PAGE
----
Thankful for Weeds

Owen, a neighborhood kid and genius with plants, rang my doorbell. Cracking the door just a bit and holding the dogs back with my legs, I smiled and said hi, waiting expectantly.
“Hi. Um, I don’t mean to be rude, but you have a lot of weeds around your house. I mean, you have the most of anyone in the neighborhood. Do you mind if I look through them for specimens?”
Embarrassed but kinda impressed that Owen was so forthright, I answered, “Sure, Owen. Take whatever you want. Regardless of how it looks, I’m not a fan of weeds.”
Owen trotted off happily toward his treasures, and I receded back into the house feeling a bit ashamed to be that house in the neighborhood.

After several more Owen trips and offers of help to clean out the weeds, my mom came up to stay with Story for a bit and helped pull out some of the ivy. ivy-847639__180Oh, the ivy. I’ve had a war with it for three years. I’ve tried and tried to kill it but never succeeded. I did feel like I was winning a few battles, however. This year I had lots of weeds in the ivy patch, which means I killed enough of it to allow in foreigners.

Mom really likes working outside. She decided then that we would have a family weekend to clean up the outside of my house. I was both mortified and thankful. The sisters were happy to help, as they are the most wonderful sisters in the whole wide world. It was set. This past weekend, what was arguably the most beautiful fall weekend we’ve had thus far, my womenfolk family drove for two and a half hours to come up here and pull weeds. Well, not just weeds. Let’s face it, the outside of my house is a low, low priority for me, so I had shrubs devouring walkways, dolls and dinosaurs halfway hidden in dirt, and at one point, Mom exclaimed, “I didn’t know you had a sidewalk here!” I wondered if my neighbors though I abandoned the place. Yes, there was much to do.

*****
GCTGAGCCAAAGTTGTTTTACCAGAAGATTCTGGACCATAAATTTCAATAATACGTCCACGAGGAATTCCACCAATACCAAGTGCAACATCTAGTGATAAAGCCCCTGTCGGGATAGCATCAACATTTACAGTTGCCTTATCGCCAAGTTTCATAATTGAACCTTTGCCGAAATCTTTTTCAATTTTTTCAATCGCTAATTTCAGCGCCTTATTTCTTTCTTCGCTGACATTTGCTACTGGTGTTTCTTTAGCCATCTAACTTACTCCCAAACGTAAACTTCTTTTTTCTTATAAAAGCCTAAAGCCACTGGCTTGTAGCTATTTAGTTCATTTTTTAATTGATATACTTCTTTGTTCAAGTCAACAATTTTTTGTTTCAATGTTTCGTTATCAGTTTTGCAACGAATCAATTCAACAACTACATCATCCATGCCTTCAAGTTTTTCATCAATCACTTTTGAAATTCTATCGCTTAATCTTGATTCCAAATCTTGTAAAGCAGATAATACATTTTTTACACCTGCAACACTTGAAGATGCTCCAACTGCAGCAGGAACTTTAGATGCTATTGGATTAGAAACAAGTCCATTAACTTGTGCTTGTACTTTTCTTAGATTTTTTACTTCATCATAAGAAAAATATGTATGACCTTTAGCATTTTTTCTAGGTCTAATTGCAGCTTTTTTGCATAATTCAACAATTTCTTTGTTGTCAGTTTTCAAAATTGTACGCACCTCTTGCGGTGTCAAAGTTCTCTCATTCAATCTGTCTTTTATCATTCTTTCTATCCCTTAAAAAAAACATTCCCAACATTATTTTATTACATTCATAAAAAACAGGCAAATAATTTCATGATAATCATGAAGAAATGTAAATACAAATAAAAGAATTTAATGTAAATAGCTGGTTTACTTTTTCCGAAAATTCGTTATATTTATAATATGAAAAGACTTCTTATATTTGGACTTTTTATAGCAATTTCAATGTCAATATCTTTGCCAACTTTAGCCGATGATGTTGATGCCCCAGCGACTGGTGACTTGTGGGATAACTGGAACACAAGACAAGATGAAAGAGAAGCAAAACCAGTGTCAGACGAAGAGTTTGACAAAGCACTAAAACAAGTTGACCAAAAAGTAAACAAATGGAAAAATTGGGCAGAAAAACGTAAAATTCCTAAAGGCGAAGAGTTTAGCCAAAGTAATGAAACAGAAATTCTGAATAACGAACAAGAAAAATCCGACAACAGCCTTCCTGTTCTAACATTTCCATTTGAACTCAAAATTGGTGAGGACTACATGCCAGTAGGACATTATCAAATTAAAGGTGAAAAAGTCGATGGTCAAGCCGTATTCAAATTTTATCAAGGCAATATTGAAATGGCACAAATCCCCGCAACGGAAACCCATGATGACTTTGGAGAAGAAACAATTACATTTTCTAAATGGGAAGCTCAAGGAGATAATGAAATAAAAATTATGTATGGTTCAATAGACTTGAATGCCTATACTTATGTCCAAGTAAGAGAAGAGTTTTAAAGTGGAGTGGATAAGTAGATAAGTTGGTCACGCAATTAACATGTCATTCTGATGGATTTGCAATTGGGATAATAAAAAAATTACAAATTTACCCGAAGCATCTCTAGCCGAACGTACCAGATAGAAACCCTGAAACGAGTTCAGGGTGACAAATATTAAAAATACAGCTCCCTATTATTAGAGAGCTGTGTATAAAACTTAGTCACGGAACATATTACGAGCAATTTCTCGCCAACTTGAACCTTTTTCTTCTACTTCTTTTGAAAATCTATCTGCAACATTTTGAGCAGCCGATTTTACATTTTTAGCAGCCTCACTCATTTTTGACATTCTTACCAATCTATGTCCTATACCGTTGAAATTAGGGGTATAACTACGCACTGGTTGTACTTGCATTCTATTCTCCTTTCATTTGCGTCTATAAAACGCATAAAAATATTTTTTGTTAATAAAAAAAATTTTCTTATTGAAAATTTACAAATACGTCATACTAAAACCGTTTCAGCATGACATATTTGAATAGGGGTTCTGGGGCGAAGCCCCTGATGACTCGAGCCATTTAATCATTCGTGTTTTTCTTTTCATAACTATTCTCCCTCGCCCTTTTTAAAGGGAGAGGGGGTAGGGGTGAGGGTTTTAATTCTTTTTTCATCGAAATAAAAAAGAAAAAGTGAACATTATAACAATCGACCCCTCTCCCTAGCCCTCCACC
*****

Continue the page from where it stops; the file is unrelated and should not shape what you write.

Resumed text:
Everyone tackled their jobs with good humor — well, except Story; she was rather grumpy and slow as molasses at doing her job — and we had fun, if you can believe it. The sisters were on the side of the house using all sorts of cutting-down tools, including an electric hedge trimmer (to their delight), fighting through the bramble as though they were Knights of the Round Table. Mom took on the front and used Merlin magic to remove all the interlopers, roots and all. Story was the workhorse, going back and forth from the brush pile with everyone’s castoffs — when she wasn’t complaining. Even Owen came by to help. As for me, I raced forward to meet the ivy enemy on the battlefield, and folks, I won! There’s not a scrap left of ivy left.

I wish I could convey to you my sheer joy. It’s always fun when we’re all together, but there is something extra special about working together to accomplish a goal such as this. To see our achievement and hear our laughter makes me thankful for weeds.